Hi everyone! I’m Sarah and I’m a research associate at the University of Bath, where I work on developing new cancer medicines. It is possible that my takeover of the Biotweeps channel may take the channel closer to the Chemistry-Biology interface than ever before!
I’m really fascinated in designing new medicines against hard-to-drug cancer targets, such as medicines to inhibit protein-protein interactions. These are especially tricky to block due to their large and often flat interaction surfaces. This means there are often no binding pockets for conventional small-molecule medicines to bind to. Instead I have worked on using medicines that are larger molecules, such as peptides and as protein-based medicines, as these are arguably better as sticking to and therefore blocking binding interfaces such as these. My PhD focused on developing a new approach to functionalise a repeat protein scaffold to act as a protein-protein interaction inhibitor. Previous to my PhD work, I carried out my undergraduate masters in Chemistry at the University in Oxford and a masters in Biology at the University of Cambridge. This gave me a good foundation and sparked my interest in this field.
I’m also interested in science communication and throughout my PhD I enjoyed taking part in wide range activities from stand-up comedy about my research to carrying out an internship with the Royal Institution in London. I’m particularly interested in carrying out science communication activities for groups that are underrepresented in science with a view to this helping to increase diversity in science. I have a strong belief that diverse teams are more effective teams and hope I can do my bit to help make them more prevalent in science.
You can find out more about my research and science communication work at the following links:
Google scholar: https://scholar.google.co.uk/citations?user=nvfSIO8AAAAJ&hl=en
Personal website: https://www.thegingerscientist.com
Jes is a polar ecologist, and essentially classes herself as a greedy scientist who cannot decide what discipline to follow. So, she does a little bit of all of them at once instead of having to choose! She uses zoology, botany, physiology, environmental science, a bit of soil chemistry, a dash of microbiology and general wistful thinking whilst looking at beautiful landscapes, to answer questions about how ecosystems work. She thinks that working out how all the interactions and connections that make nature what it is, is the biggest question she could possibly ask the planet. And especially in places like the Arctic and Antarctic, or up mountains, where ecosystems are the most sensitive to change. And the views are also not bad. Jes likes cats and cheese, in that order and definitely not at the same time. She doesn’t much like alien invaders and is regretting writing about herself in third person.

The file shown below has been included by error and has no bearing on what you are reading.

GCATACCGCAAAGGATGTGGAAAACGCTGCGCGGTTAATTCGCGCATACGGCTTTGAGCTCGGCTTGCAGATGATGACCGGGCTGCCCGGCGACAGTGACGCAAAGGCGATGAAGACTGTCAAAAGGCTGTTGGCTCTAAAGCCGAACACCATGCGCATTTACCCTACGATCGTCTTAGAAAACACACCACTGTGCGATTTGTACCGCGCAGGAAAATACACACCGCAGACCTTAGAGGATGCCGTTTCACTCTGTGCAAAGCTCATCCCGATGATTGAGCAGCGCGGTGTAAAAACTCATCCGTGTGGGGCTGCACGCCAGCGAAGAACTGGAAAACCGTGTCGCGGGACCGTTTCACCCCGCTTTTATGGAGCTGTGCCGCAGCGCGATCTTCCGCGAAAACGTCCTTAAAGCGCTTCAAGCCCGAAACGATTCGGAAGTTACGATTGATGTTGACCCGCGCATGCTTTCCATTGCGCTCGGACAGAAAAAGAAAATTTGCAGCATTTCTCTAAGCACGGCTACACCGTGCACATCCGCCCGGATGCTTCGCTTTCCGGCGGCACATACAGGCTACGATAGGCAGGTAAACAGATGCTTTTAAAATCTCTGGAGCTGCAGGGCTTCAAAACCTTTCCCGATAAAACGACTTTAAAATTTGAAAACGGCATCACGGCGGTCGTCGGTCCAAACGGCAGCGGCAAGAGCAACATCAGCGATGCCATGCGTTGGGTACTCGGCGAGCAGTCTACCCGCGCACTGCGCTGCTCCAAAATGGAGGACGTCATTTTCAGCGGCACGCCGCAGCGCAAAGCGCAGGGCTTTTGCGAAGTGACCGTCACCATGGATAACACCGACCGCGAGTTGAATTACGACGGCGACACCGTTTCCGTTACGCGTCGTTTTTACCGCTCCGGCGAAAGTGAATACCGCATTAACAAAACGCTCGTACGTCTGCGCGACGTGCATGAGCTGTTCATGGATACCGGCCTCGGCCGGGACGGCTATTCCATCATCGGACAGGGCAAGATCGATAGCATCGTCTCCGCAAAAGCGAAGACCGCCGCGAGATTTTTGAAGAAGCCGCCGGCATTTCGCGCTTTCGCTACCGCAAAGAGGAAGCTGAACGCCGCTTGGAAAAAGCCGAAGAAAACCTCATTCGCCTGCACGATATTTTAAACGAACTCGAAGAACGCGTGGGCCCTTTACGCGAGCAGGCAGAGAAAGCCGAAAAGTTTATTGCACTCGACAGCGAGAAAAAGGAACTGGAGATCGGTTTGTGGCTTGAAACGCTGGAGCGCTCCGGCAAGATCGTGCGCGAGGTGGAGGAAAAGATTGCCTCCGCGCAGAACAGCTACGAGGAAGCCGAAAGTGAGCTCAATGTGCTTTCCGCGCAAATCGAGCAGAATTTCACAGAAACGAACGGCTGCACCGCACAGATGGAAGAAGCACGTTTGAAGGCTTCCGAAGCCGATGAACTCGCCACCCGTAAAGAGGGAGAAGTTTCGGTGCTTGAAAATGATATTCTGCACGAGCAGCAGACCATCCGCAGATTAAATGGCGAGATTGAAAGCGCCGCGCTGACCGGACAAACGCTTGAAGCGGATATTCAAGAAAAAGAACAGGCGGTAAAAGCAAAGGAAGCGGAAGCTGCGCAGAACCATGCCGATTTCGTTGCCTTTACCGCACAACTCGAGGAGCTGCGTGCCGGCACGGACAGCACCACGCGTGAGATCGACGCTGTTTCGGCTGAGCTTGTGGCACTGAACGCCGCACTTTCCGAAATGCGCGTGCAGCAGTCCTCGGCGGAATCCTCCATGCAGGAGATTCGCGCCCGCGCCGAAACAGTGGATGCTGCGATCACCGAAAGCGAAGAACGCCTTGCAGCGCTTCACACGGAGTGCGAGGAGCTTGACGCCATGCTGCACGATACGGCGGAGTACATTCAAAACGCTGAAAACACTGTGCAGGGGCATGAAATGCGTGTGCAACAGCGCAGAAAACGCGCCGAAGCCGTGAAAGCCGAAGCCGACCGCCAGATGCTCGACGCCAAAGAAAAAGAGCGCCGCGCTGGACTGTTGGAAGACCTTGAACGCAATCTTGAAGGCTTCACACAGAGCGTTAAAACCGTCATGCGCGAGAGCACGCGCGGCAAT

Her fickle nature has led her to a range of places, to look at a range of things: from studying tardigrades in glaciers on Svalbard; Arctic foxes in the mountains of Norway; moss in the upland bogs across the Pennines of England; and midge on a remote island in Antarctica. She loves being in these environments but dislikes being cold, so has developed a strong attachment to her tea-flask. She currently lives and works in Birmingham, UK where she still has to be cold owing to her current research into an invasive midge who, being acclimated to Antarctica, must be kept in rooms at a balmy ‘summer’ temperature of 4ºC. A lot of her current work for the University of Birmingham and the British Antarctic Survey, who she is a final year PhD researcher for, focusses on how this invasive midge is surviving where it shouldn’t be and what it is doing to the ecosystem of Signy Island, where it was introduced. The work so far has identified that this species is doing very well, is hard as nails and is likely to spread! So now her research is focussing on biosecurity and areas of policy that may mitigate this from happening.
Jes enjoys science communication and sits on the British Ecological Society’s public engagement working group, where she nags people about the importance of digital media. She is looking forward to taking over @Biotweeps, so expect an eclectic look at polar and alpine ecology, science news and science policy!
(NB: you can hear her speaking about herself and her work in first person, like a normal human, on the podcast Fieldwork Diaries: https://www.fieldworkdiaries.com/people/jes-bartlett/)
Megan recently finished her PhD with Jay T. Lennon at Indiana University where she specialized in microbial ecology and evolution. Her dissertation focused on how cyanobacteria-phage interactions within microbial communities evolve in response to nutrient limiting conditions. She’s now returned to her home state of Nebraska (USA) and is applying her technical expertise in microbial ecology and informatics to studying cyanobacterial blooms at the University of Nebraska Water Sciences Laboratory.
Megan is an advocate for undergraduate STEM education and community outreach. While at Indiana University, she was greatly involved with engaging underrepresented students in the Women In STIM (Science, Technology, Informatics, and Mathematics) Living Learning Center and designed seminar courses for undergraduate professional development.
When she’s not sciencing, Megan is likely out and about on her bicycle roaming the old railroads turned trails in Lincoln or hiking with her dogs, Nala (lab retriever) and Sarah (St. Bernard).
This week on biotweeps, she’ll be focusing on skills she’s picked up during graduate school, new analytical chemistry skills she’s learning at the Water Sciences Laboratory, discussion about harmful algal blooms in the news, informatics, and work-life balance.
You can follow Megan after Biotweeps on twitter (@meganllarsen) or on her website (http://meganllarsen.wordpress.com).